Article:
Nicknamed “The Old Pueblo”, the City of Tucson has a rich and distinguished history in the desert Southwest. Tucson officially became part of the United States in 1853 after the Gadsden Purchase, although its history dates back thousands of years to early Indian settlers who farmed along the Santa Cruz River. This exciting history continues to influence the culture of Tucson today and brings about a welcoming, relaxed lifestyle that, along with the warm climate, continues to attract visitors and new residents. Home to the University of Arizona (founded in 1885), Tucson is the second largest city in Arizona and in 2005 was listed as the 32nd largest city in the United States, although its relatively low density and western roots provides the feeling of a much smaller community. A varied desert terrain exists within the city’s region featuring unique wildlife and ranging typography from saguaro cactus all the way to pine trees in the surrounding mountains with peak elevations of over 9,000 feet above sea level.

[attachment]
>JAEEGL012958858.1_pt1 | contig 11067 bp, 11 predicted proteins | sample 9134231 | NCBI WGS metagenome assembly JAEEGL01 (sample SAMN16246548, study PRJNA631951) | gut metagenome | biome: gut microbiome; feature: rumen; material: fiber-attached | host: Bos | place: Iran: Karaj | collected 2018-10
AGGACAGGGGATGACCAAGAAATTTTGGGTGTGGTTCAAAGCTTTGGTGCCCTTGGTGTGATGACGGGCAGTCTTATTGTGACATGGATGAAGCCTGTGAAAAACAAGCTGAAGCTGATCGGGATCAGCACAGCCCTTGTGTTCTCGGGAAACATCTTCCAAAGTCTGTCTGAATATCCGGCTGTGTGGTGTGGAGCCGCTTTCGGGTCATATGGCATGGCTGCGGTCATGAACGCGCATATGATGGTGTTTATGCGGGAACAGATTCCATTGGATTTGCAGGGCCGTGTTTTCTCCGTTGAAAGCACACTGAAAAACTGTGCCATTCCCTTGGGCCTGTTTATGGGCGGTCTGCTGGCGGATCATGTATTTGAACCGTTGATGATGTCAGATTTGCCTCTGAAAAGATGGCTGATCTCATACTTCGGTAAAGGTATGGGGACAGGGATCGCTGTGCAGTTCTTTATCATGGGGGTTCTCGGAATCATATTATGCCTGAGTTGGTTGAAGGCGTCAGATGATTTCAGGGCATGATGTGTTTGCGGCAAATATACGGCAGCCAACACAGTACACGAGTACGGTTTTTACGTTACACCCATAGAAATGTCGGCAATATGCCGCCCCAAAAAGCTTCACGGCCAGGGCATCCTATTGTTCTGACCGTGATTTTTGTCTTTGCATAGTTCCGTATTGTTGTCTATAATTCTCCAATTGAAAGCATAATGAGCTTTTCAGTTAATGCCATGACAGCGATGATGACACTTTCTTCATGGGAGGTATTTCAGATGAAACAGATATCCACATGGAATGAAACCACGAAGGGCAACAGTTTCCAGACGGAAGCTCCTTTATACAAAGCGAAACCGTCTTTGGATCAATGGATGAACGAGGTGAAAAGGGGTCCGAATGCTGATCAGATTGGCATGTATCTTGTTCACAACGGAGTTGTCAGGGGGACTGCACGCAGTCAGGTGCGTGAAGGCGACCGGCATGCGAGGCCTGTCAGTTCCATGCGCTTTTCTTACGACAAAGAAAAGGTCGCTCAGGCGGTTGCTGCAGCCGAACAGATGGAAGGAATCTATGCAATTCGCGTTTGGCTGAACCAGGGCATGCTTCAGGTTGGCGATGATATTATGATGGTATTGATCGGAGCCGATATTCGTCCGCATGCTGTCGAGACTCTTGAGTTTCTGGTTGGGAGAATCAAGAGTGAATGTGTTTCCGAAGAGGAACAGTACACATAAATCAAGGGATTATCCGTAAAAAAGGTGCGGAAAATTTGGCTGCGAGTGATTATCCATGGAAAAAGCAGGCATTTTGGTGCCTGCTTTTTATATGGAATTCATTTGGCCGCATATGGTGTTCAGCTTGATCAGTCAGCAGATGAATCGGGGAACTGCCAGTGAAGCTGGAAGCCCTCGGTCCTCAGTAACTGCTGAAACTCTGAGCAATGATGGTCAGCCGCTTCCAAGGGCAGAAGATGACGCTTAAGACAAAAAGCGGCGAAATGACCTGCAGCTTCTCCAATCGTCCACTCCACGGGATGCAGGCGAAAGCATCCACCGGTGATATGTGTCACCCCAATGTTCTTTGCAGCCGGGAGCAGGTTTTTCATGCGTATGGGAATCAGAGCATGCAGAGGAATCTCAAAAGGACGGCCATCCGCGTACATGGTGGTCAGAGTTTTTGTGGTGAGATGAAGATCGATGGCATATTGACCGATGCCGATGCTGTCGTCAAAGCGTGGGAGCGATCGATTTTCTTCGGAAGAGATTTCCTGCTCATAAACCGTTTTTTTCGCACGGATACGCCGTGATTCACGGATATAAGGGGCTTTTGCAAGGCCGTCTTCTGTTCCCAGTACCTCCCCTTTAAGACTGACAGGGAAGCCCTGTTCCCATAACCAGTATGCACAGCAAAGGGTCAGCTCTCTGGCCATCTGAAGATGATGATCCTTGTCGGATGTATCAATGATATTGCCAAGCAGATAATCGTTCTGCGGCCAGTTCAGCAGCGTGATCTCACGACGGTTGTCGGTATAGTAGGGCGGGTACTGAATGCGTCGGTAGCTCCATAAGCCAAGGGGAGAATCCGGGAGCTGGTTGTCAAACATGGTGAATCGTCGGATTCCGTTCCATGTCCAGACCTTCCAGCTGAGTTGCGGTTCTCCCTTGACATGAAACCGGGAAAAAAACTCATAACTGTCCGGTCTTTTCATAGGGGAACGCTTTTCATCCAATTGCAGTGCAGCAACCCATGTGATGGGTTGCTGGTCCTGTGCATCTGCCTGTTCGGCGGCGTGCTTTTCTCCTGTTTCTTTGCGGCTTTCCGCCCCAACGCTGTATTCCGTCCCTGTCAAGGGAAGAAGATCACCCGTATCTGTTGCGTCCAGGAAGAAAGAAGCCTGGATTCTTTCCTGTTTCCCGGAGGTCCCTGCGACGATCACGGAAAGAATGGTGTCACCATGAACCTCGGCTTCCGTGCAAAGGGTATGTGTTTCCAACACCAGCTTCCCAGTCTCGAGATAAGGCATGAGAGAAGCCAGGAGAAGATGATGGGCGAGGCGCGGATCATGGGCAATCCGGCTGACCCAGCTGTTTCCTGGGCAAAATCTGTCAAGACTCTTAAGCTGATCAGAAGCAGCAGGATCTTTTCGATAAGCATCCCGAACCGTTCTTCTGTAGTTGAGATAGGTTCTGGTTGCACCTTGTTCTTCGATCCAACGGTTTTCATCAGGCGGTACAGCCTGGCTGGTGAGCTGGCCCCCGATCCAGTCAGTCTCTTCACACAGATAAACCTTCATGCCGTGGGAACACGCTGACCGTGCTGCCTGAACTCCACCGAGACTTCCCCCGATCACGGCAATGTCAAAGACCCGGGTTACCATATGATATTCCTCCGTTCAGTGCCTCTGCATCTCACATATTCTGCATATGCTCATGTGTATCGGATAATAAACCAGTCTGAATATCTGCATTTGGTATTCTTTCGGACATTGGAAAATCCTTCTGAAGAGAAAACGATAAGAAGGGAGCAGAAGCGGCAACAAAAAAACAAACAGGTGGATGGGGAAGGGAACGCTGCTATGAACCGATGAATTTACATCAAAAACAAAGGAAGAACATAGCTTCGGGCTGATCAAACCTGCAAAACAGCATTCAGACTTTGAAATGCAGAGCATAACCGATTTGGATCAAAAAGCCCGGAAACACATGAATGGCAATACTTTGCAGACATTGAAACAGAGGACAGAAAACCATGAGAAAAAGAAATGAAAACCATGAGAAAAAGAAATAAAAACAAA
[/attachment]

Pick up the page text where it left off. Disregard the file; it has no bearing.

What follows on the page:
A huge attraction to the Tucson area is undoubtedly the vast amount of sunshine enjoyed yearly in the region, averaging over 350 sunny days a year. The warm, dry climate draws visitors and residents alike throughout the year, but primarily during the winter months. However, there are numerous additional benefits to living in the area, like its rich cultural history, abundant recreational opportunities, expansive culinary delights, and relaxing lifestyle. All year long there are a variety of fairs, cultural events, and arts exhibits/shows which provide interesting diversions for area residents. Host of the Tucson Gem, Mineral & Fossil Showcase, the city welcomes visitors from around the globe for this unique, two-week event that stretches across the downtown Tucson area. Other area attractions include supporting the University of Arizona athletic teams led by its resurgent football team and the always exciting past national championship Wildcat basketball team.